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11. Journal of Philosophy: A Cross-Disciplinary Inquiry: Volume > 5 > Issue: 12
Undecidable Difference: A Derridian Conception of Animal Difference in Animal Lessons
12. Journal of Philosophy: A Cross-Disciplinary Inquiry: Volume > 5 > Issue: 12
Colin Irvine A Land-Based Approach to Postcolonial, Post-Modern Novels
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With an eye on how post-colonial novels by authors Chinua Achebe and Ngugi Wa Thiong’o address aesthetic and environmental problems that preceded the Modern period, the intent of this essay is to emphasize how their fiction connects readers with a pre-industrial, premodern, and, strangely enough, radically new ways of thinking about books and the living world beyond them. To this end, the essay looks at this non-western literature through the lens of ecologist Aldo Leopold’s land-based ideas regarding epistemology, ethics, and ecology.
13. Journal of Philosophy: A Cross-Disciplinary Inquiry: Volume > 5 > Issue: 12
Contributors
14. Journal of Philosophy: A Cross-Disciplinary Inquiry: Volume > 5 > Issue: 12
Justin Litaker Deleuze and Cinema in the Digital
15. Journal of Philosophy: A Cross-Disciplinary Inquiry: Volume > 5 > Issue: 12
Paul Kintzele Voyaging Out: The Woolfs and Internationalism
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This article contends that no understanding of Virginia Woolf’s fiction is complete without an examination of the political environment in which Woolf operated, particularly with regard to the perennially vexing but urgent question of international relations. Leonard Woolf’s involvement with the creation of the League of Nations and his lifelong commitment to internationalist politics bear direct relevance to Woolf’s novels, which further that same project by enlarging the political imagination and by demonstrating the profound, if often overlooked, interconnectedness of human activity. It is through this mixing of registers–the politics of the abstractly large and the mundanely small–that Virginia Woolf’s fiction resonates most powerfully and carries its strongest anti-nationalistic charge.
16. Journal of Philosophy: A Cross-Disciplinary Inquiry: Volume > 5 > Issue: 12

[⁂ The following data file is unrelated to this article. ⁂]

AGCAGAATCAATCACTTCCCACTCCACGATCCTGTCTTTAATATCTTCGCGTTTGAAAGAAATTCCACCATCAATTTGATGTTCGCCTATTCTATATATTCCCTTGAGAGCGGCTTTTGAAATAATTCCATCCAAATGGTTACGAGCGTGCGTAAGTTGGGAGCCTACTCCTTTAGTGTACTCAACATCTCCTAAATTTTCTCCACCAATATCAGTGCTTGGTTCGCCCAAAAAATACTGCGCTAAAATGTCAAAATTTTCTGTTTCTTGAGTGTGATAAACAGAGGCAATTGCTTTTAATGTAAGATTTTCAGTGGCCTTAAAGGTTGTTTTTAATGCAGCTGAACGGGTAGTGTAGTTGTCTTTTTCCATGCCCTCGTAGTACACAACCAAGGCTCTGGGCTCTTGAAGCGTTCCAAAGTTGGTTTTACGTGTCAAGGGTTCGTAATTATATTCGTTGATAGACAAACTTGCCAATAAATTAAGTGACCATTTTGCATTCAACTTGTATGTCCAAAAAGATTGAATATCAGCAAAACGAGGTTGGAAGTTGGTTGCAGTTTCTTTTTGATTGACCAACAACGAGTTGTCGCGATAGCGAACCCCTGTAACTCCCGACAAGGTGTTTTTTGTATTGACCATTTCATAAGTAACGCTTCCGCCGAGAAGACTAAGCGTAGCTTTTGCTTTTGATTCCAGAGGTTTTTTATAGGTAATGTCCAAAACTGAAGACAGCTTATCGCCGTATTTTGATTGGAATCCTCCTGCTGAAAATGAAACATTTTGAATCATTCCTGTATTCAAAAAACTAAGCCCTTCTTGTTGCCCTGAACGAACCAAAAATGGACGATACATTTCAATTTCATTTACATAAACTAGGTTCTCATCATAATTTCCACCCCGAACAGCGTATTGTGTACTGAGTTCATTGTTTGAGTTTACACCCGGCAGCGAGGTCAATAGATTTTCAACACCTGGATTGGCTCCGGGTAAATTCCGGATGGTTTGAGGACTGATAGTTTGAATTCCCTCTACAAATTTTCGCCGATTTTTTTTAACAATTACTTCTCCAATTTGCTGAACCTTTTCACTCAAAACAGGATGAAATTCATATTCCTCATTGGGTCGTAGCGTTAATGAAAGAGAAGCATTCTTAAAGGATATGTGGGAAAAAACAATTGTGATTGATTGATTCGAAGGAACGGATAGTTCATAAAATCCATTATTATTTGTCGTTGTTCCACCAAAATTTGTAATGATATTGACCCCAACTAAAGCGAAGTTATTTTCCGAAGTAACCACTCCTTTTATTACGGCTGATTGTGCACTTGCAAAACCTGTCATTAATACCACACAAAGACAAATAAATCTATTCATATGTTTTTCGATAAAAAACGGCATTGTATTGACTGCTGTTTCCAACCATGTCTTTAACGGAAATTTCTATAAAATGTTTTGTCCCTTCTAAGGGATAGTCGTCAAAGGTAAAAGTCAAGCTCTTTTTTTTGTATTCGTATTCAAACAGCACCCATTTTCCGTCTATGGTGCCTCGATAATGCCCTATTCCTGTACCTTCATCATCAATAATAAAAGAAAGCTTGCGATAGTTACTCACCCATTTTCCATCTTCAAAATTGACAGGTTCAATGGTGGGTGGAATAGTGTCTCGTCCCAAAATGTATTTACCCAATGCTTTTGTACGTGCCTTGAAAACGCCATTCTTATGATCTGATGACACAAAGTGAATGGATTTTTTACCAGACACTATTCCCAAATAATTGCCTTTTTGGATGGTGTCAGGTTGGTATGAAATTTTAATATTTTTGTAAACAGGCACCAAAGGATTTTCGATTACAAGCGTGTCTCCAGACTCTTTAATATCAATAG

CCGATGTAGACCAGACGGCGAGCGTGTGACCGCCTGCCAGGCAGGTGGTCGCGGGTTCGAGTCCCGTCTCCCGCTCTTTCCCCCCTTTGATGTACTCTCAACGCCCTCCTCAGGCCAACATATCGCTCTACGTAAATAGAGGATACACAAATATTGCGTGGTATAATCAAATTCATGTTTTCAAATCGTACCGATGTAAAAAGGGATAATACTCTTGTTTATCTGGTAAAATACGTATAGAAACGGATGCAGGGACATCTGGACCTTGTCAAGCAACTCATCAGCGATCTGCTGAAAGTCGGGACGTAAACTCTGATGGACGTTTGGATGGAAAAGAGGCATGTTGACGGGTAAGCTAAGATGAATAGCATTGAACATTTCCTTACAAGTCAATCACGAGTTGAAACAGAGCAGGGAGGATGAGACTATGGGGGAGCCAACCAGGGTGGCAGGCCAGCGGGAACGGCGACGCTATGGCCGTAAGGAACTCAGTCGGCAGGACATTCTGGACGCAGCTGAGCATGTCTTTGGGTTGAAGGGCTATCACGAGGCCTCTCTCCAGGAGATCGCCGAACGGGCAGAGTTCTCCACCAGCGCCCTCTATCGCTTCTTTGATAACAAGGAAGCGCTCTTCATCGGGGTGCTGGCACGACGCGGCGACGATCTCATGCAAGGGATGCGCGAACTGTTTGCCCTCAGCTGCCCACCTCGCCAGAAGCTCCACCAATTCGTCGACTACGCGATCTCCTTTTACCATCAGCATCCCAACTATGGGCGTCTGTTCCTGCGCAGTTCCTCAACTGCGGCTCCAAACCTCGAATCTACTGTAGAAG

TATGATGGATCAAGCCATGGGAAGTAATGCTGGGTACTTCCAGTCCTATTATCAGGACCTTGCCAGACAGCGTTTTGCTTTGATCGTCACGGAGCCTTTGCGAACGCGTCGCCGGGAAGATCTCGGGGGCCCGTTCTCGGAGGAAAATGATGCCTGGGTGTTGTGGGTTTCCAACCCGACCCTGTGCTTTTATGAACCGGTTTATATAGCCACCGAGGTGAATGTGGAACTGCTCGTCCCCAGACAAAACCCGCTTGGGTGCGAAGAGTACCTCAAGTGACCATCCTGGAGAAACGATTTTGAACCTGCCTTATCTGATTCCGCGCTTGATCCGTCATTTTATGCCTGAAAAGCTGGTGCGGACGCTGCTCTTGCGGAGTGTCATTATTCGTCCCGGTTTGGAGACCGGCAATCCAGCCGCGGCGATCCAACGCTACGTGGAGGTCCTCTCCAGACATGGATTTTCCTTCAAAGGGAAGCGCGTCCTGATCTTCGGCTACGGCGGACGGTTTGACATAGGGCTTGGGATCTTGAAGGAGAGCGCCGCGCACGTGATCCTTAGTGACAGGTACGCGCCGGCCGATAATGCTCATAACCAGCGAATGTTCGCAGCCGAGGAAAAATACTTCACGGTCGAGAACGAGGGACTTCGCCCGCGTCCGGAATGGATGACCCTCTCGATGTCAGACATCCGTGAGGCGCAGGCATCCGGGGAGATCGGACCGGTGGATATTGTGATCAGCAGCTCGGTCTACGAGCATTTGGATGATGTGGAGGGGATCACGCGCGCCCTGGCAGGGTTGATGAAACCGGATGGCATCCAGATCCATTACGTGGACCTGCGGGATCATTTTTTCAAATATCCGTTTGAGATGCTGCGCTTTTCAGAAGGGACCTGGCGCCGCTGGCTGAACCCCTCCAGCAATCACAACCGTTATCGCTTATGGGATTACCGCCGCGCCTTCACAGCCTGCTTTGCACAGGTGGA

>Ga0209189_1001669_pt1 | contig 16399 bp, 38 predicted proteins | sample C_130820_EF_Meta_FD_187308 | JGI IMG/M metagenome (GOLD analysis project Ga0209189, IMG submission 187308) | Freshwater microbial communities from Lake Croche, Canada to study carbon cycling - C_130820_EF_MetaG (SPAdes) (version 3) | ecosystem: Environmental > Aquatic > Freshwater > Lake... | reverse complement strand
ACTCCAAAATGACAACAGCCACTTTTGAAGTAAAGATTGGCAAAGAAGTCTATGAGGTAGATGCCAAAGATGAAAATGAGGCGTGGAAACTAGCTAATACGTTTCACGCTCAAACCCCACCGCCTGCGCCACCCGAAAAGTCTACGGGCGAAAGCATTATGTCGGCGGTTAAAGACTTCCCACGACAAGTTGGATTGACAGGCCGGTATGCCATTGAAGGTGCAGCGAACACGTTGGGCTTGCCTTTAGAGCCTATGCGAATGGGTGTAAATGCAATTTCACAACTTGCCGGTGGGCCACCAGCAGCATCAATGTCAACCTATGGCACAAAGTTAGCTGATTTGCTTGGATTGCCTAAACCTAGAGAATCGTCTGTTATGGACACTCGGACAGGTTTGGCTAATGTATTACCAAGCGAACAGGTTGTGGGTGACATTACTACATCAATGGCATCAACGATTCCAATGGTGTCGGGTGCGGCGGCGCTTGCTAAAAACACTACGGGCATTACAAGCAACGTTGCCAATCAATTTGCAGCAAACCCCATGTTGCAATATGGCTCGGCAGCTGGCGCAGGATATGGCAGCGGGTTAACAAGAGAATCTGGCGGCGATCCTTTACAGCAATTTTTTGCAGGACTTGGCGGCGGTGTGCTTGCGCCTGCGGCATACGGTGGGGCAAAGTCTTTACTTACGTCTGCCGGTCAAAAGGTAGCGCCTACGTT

Yubraj Aryal Editorial - Affective Criticism of Literature: Recasting Social in a New Key of Affects
17. Journal of Philosophy: A Cross-Disciplinary Inquiry: Volume > 5 > Issue: 12
John F. DeCarlo The Poisoning of Hamlet’s Temporal Subjectivity
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The paper addresses the question: why and how does Hamlet lose track of time in the Prayer-Closet scene sequence? While Deleuze aptly notes the poetic formula “the time is out of joint” is indicative of time no longer being subordinate to cyclical rhythms of nature, or as Polonius asserts: “Time is time”(II.ii.88), but rather movement being subordinated to time, it is argued that the HAMLET text goes further in its pre-figuration of Kant’s concept that time is a mysteriously autonomous form. More specifically, it is explicated that in a Kantian sense Hamlet's temporary identification with the Ghost’s categorical sense of whatis possible and impossible in accordance with the passage of outer time is what causes Hamlet’s temporal confusion.
18. Journal of Philosophy: A Cross-Disciplinary Inquiry: Volume > 5 > Issue: 12
Anita Alkhas Heidegger in Plain Sight: “The Origin of the Work of Art” and Marcel Duchamp
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Duchamp’s aspiration to become more philosophical in his art mirrors Heidegger’s aspiration to become more poetical in his philosophy. Their shared mistrust of subjectivity led them to question the continued viability of art on the one hand and of philosophy on the other. This article examines Heidegger’s essay in juxtaposition to Duchamp’s work, highlighting Heidegger’s (often underappreciated) playful approach to his weighty task, and, in regard to Duchamp, revealing just how serious art can be when it doesn’t appear to take itself too seriously.
19. Journal of Philosophy: A Cross-Disciplinary Inquiry: Volume > 5 > Issue: 12
Kwame Anthony Appiah Cosmopolitism and Issues of Ethical Identity
20. Journal of Philosophy: A Cross-Disciplinary Inquiry: Volume > 5 > Issue: 12
Kelly Oliver Media Representations of Women and the “Iraq War”
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This essay examines media images of women in recent conflicts in the Middle East. From the Abu Ghraib prison abuses to protests in Iran, women have become the public face of violence, carried out and suffered. Women’s bodies are figured as sexual and violent, a potent combination that stirs public imagination and feeds into stereotypes of women as femme fatales or “bombshells.”